Grohl stated that he was drawn to the ‘outsiders’ of a situation and thus gravitated toward Zac Brown and Willie Nelson. Dolly Parton and Emmylou Harris described how Willie had trouble ‘making it’ in Nashville as a clean-cut, buttoned-down artist, and so returned to Texas where he let his hair grow out and was able to be himself. It’s there where, as they put it, “he found his congregation.”
The Nashville episode resulted in the song Congregation, which was recorded at Southern Ground Studio, an historic recording studio (originally a Cumberland Presbyterian church and later the home of Monument Records) now owned by Zac Brown. One especially intriguing part of the show was Brown and his people showing off some of the treasures they uncovered at the studio after they acquired it. There were entire filing cabinets full of documents and recordings from many of the greats, from Jerry Lee Lewis to Roy Orbison to Willie Nelson.
I love this series and what they’re attempting to do. It reminds me that the roots of music are so much deeper than we normally take the time to appreciate.
Egypt has pyramids, Brazil has rain forest…
We have music.
Don’t you absolutely hate when strangers get all up in your business in the name of moral vanity? Remember when Nanny Bloomberg decided that large soft drinks are bad for us, so he got legislation passed prohibiting their sale in New York City? Because obviously we are not capable of making good decisions on our own.
I stopped by the supermarket one day after work to pick up some microwave popcorn. My students had earned Fun Friday and I planned to show a movie and give them popcorn. The woman in front of me at the checkout stand saw the boxes in my hands and said, “Oh, you shouldn’t buy that. I saw a report on television that said it’s bad for you.”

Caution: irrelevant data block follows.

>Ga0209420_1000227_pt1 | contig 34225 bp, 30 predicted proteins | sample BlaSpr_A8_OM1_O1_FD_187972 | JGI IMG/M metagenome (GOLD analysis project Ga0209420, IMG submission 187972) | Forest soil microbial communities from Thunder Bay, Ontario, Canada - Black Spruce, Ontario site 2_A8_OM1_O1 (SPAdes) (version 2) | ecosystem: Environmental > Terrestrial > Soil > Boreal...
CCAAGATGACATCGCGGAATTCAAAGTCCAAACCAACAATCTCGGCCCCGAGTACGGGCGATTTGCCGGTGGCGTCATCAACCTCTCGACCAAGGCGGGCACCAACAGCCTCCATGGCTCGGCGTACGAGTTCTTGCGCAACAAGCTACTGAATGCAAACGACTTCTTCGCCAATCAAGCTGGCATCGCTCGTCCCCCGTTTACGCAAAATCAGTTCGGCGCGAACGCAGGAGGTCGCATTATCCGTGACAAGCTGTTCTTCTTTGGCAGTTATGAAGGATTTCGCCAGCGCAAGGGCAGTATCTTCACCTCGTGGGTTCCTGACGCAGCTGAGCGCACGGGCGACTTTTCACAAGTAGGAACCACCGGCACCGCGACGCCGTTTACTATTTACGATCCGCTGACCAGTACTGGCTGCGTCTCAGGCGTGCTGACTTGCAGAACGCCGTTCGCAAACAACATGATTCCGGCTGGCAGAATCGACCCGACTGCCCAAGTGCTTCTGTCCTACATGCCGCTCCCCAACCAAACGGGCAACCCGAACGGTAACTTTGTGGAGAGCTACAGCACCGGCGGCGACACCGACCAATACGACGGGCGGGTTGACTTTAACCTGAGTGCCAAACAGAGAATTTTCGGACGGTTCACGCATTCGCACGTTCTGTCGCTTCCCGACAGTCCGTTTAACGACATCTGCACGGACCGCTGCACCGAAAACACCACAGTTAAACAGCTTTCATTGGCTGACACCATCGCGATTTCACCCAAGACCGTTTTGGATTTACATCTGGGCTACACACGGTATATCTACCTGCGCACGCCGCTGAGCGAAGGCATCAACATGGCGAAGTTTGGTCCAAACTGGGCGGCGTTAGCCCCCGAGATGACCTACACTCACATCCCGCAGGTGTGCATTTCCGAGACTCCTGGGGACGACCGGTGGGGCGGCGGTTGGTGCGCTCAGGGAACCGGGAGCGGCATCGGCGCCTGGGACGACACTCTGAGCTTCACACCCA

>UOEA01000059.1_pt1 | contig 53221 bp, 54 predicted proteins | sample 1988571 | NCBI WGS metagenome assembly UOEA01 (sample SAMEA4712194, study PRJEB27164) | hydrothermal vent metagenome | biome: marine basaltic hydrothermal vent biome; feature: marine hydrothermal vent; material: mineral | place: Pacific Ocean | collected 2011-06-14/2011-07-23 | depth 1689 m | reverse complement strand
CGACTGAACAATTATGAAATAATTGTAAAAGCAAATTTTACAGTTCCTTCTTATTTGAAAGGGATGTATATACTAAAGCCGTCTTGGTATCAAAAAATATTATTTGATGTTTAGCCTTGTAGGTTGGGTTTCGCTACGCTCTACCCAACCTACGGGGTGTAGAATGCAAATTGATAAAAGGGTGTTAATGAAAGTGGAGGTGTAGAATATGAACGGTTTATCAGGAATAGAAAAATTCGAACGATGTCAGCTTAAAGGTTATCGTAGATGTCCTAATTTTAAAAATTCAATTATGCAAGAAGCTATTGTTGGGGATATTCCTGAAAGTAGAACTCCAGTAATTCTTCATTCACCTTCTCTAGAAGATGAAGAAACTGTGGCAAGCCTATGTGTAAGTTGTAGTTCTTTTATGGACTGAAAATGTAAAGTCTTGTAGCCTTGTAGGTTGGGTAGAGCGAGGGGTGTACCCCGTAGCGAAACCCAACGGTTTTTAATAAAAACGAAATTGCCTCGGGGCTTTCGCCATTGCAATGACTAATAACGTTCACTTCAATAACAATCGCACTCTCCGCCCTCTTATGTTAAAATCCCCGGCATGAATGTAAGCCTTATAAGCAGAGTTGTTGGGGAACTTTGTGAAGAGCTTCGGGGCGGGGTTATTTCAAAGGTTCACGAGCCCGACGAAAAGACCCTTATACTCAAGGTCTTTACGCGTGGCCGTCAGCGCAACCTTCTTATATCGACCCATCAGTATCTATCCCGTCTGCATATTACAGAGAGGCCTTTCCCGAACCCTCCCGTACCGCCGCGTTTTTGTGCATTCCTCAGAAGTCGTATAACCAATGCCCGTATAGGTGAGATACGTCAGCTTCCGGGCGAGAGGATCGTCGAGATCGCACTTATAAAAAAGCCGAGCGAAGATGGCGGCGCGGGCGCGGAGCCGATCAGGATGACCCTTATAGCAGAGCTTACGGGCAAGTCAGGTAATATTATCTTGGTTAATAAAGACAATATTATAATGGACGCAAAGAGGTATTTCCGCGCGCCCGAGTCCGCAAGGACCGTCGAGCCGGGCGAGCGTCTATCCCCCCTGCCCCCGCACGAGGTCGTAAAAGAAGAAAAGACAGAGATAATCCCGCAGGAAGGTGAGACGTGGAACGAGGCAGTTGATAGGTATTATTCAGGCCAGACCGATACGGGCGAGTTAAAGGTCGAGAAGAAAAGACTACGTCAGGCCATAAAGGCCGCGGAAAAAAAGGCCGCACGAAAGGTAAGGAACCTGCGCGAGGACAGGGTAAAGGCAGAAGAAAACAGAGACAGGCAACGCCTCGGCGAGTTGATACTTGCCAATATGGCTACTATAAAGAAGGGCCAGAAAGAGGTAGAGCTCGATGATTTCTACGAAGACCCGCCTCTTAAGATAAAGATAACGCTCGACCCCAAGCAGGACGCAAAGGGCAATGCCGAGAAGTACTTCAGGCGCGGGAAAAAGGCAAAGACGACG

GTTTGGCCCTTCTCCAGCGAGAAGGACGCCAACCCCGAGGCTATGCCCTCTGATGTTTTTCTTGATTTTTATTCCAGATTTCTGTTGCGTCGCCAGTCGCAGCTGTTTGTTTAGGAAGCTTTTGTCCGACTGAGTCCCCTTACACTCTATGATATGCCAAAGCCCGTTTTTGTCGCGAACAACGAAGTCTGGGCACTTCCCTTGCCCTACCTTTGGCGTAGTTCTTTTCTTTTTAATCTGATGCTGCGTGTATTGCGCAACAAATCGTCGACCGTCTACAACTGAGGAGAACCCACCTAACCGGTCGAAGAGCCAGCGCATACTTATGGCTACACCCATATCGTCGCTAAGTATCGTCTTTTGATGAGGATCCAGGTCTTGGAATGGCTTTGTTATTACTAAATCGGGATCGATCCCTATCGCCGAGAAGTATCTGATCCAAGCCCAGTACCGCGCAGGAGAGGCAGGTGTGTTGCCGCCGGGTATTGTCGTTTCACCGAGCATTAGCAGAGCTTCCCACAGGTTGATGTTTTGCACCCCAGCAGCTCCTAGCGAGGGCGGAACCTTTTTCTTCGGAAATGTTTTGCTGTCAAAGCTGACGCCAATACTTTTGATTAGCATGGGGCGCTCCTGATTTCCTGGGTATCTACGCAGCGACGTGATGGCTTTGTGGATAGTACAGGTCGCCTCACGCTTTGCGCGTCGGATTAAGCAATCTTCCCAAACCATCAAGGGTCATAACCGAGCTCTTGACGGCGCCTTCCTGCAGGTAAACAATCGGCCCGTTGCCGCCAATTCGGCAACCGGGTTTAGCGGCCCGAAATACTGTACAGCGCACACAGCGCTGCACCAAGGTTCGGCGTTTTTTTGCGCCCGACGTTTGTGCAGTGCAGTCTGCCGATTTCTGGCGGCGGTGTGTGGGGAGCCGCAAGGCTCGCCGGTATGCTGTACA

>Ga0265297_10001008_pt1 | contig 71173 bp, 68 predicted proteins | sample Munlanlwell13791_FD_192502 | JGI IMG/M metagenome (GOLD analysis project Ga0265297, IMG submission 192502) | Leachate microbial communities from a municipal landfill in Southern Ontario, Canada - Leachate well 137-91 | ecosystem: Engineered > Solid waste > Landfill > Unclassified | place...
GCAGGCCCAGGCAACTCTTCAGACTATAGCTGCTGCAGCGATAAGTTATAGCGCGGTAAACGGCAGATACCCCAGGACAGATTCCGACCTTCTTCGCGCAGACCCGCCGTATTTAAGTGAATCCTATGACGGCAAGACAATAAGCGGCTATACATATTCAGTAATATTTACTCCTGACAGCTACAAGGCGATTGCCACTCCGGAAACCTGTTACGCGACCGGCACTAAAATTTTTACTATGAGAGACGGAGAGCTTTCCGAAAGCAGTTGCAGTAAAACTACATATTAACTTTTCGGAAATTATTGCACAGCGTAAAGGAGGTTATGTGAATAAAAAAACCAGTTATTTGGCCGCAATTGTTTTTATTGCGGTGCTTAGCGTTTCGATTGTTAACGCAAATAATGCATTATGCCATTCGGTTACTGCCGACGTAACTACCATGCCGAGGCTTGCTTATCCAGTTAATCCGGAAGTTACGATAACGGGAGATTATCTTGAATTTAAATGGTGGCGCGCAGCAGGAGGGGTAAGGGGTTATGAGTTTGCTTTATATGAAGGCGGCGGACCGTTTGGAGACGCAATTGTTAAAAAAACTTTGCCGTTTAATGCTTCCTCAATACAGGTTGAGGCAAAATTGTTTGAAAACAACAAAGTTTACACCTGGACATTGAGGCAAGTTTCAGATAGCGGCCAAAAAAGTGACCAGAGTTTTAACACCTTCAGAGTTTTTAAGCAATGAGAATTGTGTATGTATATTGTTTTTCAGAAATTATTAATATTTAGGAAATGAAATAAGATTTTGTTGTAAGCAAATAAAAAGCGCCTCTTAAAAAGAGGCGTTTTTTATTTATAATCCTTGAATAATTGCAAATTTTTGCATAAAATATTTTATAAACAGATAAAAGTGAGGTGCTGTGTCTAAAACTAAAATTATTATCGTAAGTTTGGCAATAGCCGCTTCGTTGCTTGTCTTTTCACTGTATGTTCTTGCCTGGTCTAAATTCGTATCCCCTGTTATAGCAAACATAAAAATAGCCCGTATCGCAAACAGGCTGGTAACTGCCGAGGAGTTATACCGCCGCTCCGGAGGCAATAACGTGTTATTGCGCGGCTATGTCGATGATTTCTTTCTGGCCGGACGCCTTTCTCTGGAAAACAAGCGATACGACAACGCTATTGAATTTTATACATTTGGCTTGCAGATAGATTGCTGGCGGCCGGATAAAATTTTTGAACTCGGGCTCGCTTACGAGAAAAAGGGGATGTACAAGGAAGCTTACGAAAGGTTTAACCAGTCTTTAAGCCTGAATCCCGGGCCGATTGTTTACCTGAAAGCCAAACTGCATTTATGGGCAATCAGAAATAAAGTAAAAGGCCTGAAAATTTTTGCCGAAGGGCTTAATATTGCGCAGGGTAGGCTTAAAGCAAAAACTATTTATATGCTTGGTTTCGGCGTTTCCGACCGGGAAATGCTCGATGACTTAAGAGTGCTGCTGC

Let me tell you, if I hadn’t been exhausted and ready to just get home, I would have gone back and grabbed five more boxes. I come from a long line of Scotch-Irish ancestors who don’t cotton to being told what to do and how to do it. I simply narrowed my eyes and glared at her until she turned back around.
Mr. R. and I came late to the Breaking Bad party. We’d heard all the fuss and had kind of ignored it until last Christmas. We both had some time off and thought maybe we’d check it out on Netflix. A week later we were completely caught up to the middle of the final season. By the time the last half of the final season ran, we were sitting on the edge of the sofa biting our nails along with the rest of the planet. That scene with Walt and Hank in the garage? “…tread lightly…” Holy schneikes!
When the Breaking Bad collectible figures came out last week, Mr. R. sent me a text with a photo of them stating that he knew what he wanted for Christmas. I mentioned that he might want to write a letter to Santa.
Then…dunh-duhn-DUNH! Some panty-waste do-gooder mom from Florida (and I take extreme exception as I am a mom from Florida) took it upon herself to start a petition demanding that Toys R Us remove the figures from store shelves. And guess what? Toys R Us caved.
Here’s the thing. They aren’t toys meant for kids. They’re collectibles for adult fans of the show who are historically willing to drop lots of money on such items. And clearly Breaking Bad is not a kids’ show. But keep in mind, the show does nothing to glamorize or glorify drugs or their use. If anything, it serves as a cautionary tale testifying to the fact that there are no short cuts in this world. If you don’t like the figures, don’t buy them. I don’t see you having fits over Grand Theft Auto. Now here’s the hard part–supposing little Johnny accidentally wanders into the Breaking Bad section and wants to buy a Jesse Pinkman, you, his parent, tell him, “No.” Scary, right?
Breaking Bad star Bryan Cranston tweeted some comical sentiments about the whole fiasco, but fellow Breaking Bad actor Aaron Paul decided to do something about it. He started his own petition to convince Toys R Us to keep the collectibles on store shelves. I signed it as quickly as I could. If you’re of like mind, click on the link and sign it, too.
The world needs fewer nannies.